This is an illumination that deserves lengthy contemplation, as each diagonal stripe in the left-hand side of the page contains images from 5 parables in the book of Luke: “The Lost Coin” (15:8-10); “The Lost Sheep” (15:4-7); “The Good Samaritan” (10:29-37); “The Lost Son” (15:11-32); and “Lazarus and Dives” (16:19-31).
In the upper corner, the moon-like coin and the sheep turned toward the light represent the repenting sinner, and the golden angels rejoice in each act of contrition. Meanwhile in the lower corner a father brings his best cloak to welcome a wandering son with tears of forgiveness, and Dives agonizes in Hell while angels sing Lazarus to his rest in Abraham’s arms. Abraham is identified by Hebrew letters. The father’s cloak, Lazarus’s angels, and Dives’s arm all point to a powerful symbol of the challenge of forgiving evil: the Twin Towers.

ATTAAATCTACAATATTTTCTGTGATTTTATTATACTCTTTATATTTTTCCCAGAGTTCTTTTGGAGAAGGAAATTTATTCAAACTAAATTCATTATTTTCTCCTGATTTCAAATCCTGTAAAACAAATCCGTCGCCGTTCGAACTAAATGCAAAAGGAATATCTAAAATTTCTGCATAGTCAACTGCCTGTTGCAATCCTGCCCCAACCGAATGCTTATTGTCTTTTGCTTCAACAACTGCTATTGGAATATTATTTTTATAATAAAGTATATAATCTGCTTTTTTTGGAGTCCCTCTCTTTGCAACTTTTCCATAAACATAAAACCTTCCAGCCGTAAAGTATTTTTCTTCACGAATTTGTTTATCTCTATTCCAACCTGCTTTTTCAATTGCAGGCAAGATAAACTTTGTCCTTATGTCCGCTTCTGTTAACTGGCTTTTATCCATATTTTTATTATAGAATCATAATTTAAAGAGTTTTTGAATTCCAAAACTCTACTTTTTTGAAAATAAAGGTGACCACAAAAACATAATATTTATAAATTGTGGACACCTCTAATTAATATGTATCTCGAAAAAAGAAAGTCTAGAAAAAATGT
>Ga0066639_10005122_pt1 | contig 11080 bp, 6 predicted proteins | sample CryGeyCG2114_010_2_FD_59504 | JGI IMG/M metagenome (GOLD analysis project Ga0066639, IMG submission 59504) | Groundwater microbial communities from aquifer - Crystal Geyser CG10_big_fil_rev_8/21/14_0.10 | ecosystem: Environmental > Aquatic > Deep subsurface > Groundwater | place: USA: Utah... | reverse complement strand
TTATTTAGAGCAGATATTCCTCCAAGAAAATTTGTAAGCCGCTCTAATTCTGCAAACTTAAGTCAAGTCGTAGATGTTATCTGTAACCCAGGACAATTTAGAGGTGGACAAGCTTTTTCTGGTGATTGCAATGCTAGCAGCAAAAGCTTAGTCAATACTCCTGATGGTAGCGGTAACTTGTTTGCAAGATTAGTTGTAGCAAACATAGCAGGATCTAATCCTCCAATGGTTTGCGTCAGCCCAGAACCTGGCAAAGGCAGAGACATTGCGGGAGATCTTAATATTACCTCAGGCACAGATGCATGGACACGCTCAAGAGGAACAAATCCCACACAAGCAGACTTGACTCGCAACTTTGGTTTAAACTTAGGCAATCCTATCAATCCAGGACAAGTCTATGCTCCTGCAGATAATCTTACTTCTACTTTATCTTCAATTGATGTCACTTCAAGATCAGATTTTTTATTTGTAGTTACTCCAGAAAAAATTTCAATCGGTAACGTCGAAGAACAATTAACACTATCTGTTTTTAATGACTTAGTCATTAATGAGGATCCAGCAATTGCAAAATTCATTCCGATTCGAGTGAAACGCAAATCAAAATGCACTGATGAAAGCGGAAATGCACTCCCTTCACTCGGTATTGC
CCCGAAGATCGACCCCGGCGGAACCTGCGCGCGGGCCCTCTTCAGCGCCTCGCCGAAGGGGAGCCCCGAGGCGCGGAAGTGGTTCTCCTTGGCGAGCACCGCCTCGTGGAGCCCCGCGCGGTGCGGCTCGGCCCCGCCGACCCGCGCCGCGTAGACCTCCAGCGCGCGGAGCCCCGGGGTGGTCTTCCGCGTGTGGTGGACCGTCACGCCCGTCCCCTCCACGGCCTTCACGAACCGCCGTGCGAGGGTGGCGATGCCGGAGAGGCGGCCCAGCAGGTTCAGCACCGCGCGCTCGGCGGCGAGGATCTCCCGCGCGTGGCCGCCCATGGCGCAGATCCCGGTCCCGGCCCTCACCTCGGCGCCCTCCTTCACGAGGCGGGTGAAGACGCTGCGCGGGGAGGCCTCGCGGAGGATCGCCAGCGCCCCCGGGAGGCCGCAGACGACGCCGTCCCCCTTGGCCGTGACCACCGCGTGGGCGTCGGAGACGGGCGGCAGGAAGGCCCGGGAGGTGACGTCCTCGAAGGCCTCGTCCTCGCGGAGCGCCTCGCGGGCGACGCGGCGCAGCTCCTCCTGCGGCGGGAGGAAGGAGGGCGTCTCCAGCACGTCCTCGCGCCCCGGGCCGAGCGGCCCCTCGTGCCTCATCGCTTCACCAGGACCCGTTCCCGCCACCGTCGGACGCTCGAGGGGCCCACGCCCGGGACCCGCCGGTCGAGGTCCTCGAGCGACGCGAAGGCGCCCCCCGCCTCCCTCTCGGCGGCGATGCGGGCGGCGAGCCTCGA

On the right we see Mary and Martha clad in mirror-embellished and embroidered fabrics, listening to Jesus perhaps tell a parable. The words on this page read “There is need of only one thing” (Luke 10:42), and that one thing is to listen. Susan Sink explains:
Martha stands in her apron with hands on hips and looks impatient, but at the same time she is, like her sister seated beside her, also gazing at the Lord. Martha and Mary are two sides of love and care, two images of hospitality, a value that is central to the Benedictine tradition. (Art of The Saint John’s Bible, Vol. 1, p. 81)
Filling spaces between diagonals and borders are elements from a mandala, meant according to Donald Jackson “to suggest the way the mind and intelligence work to interpret and understand concepts, like teasing out the meaning of parables and applying them to our contemporary lives.” (Ibid., p. 84)